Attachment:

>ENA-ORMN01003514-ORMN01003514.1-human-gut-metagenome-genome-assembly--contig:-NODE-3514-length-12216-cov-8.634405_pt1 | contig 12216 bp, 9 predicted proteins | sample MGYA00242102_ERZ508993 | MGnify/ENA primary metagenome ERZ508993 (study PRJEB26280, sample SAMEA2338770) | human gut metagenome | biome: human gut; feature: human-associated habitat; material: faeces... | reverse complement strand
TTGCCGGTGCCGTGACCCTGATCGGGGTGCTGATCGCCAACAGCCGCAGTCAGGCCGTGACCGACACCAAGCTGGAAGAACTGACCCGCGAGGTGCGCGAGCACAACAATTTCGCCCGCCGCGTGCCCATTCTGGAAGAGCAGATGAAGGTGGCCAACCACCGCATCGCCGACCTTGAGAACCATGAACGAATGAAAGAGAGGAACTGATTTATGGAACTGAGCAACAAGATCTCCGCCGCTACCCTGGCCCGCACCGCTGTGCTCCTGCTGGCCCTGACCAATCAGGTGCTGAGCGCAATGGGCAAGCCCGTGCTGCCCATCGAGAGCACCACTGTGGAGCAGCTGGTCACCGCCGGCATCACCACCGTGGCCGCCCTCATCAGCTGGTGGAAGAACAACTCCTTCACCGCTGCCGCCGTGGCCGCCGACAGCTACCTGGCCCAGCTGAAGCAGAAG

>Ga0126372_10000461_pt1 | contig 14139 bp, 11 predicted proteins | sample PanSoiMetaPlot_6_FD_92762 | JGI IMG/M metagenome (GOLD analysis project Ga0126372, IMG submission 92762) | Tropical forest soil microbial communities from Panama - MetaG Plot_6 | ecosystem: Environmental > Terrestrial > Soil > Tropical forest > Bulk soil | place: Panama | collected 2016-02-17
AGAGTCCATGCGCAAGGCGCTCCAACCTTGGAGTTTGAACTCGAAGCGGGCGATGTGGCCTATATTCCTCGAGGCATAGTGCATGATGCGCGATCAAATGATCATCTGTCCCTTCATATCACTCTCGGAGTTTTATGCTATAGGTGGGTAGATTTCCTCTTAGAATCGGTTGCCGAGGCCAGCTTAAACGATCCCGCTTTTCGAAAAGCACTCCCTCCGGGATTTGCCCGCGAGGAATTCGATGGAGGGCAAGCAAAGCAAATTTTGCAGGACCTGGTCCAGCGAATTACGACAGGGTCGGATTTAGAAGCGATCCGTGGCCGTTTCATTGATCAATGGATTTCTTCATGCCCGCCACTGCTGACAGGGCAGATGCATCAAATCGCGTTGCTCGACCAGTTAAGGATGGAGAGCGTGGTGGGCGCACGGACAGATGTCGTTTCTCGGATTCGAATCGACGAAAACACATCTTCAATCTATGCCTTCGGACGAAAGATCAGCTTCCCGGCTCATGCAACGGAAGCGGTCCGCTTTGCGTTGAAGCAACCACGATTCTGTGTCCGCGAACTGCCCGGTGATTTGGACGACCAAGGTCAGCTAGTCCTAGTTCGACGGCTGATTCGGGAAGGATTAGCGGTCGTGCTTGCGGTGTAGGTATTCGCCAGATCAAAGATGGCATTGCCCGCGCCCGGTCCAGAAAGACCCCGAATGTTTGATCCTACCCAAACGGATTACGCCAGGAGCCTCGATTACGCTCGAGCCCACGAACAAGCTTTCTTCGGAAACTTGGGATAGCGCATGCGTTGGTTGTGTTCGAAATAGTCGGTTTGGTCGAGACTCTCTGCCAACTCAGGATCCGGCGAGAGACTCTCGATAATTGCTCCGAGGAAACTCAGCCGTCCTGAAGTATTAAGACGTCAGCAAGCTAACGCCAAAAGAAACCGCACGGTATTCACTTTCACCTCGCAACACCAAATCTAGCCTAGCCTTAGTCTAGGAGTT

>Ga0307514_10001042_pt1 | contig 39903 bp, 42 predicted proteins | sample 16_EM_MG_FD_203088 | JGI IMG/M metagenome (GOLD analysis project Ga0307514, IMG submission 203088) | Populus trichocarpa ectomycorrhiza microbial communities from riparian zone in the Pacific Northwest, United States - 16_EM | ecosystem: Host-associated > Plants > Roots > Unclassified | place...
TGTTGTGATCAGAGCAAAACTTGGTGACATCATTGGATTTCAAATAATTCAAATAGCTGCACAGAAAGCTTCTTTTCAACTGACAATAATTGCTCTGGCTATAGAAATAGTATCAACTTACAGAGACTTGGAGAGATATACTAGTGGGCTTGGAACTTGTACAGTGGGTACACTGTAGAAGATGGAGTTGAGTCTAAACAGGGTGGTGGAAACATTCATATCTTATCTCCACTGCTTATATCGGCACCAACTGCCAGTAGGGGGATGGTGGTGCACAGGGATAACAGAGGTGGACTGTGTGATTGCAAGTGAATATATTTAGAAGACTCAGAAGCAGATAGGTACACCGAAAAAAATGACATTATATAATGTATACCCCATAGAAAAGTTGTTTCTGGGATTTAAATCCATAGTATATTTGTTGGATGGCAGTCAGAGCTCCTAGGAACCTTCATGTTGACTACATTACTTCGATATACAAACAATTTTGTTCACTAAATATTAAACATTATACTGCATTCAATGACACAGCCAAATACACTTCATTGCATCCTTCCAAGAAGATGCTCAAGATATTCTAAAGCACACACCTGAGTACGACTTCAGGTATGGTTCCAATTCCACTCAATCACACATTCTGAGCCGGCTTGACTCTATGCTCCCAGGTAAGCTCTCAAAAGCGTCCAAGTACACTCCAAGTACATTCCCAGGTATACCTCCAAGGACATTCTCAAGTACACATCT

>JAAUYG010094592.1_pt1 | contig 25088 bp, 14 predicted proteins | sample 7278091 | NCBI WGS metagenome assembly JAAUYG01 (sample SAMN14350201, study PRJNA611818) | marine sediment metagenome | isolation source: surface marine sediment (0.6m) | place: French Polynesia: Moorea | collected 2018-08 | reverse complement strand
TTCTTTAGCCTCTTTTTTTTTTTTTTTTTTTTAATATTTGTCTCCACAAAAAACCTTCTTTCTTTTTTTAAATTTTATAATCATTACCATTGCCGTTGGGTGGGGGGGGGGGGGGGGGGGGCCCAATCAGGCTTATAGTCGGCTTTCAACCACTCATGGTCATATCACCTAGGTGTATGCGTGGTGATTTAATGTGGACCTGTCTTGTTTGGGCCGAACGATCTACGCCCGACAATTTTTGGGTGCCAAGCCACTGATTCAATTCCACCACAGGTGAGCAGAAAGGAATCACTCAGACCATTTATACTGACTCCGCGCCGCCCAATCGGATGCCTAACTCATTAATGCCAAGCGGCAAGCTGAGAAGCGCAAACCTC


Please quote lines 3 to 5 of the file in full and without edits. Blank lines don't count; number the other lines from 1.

>Ga0126372_10000461_pt1 | contig 14139 bp, 11 predicted proteins | sample PanSoiMetaPlot_6_FD_92762 | JGI IMG/M metagenome (GOLD analysis project Ga0126372, IMG submission 92762) | Tropical forest soil microbial communities from Panama - MetaG Plot_6 | ecosystem: Environmental > Terrestrial > Soil > Tropical forest > Bulk soil | place: Panama | collected 2016-02-17
AGAGTCCATGCGCAAGGCGCTCCAACCTTGGAGTTTGAACTCGAAGCGGGCGATGTGGCCTATATTCCTCGAGGCATAGTGCATGATGCGCGATCAAATGATCATCTGTCCCTTCATATCACTCTCGGAGTTTTATGCTATAGGTGGGTAGATTTCCTCTTAGAATCGGTTGCCGAGGCCAGCTTAAACGATCCCGCTTTTCGAAAAGCACTCCCTCCGGGATTTGCCCGCGAGGAATTCGATGGAGGGCAAGCAAAGCAAATTTTGCAGGACCTGGTCCAGCGAATTACGACAGGGTCGGATTTAGAAGCGATCCGTGGCCGTTTCATTGATCAATGGATTTCTTCATGCCCGCCACTGCTGACAGGGCAGATGCATCAAATCGCGTTGCTCGACCAGTTAAGGATGGAGAGCGTGGTGGGCGCACGGACAGATGTCGTTTCTCGGATTCGAATCGACGAAAACACATCTTCAATCTATGCCTTCGGACGAAAGATCAGCTTCCCGGCTCATGCAACGGAAGCGGTCCGCTTTGCGTTGAAGCAACCACGATTCTGTGTCCGCGAACTGCCCGGTGATTTGGACGACCAAGGTCAGCTAGTCCTAGTTCGACGGCTGATTCGGGAAGGATTAGCGGTCGTGCTTGCGGTGTAGGTATTCGCCAGATCAAAGATGGCATTGCCCGCGCCCGGTCCAGAAAGACCCCGAATGTTTGATCCTACCCAAACGGATTACGCCAGGAGCCTCGATTACGCTCGAGCCCACGAACAAGCTTTCTTCGGAAACTTGGGATAGCGCATGCGTTGGTTGTGTTCGAAATAGTCGGTTTGGTCGAGACTCTCTGCCAACTCAGGATCCGGCGAGAGACTCTCGATAATTGCTCCGAGGAAACTCAGCCGTCCTGAAGTATTAAGACGTCAGCAAGCTAACGCCAAAAGAAACCGCACGGTATTCACTTTCACCTCGCAACACCAAATCTAGCCTAGCCTTAGTCTAGGAGTT

>Ga0307514_10001042_pt1 | contig 39903 bp, 42 predicted proteins | sample 16_EM_MG_FD_203088 | JGI IMG/M metagenome (GOLD analysis project Ga0307514, IMG submission 203088) | Populus trichocarpa ectomycorrhiza microbial communities from riparian zone in the Pacific Northwest, United States - 16_EM | ecosystem: Host-associated > Plants > Roots > Unclassified | place...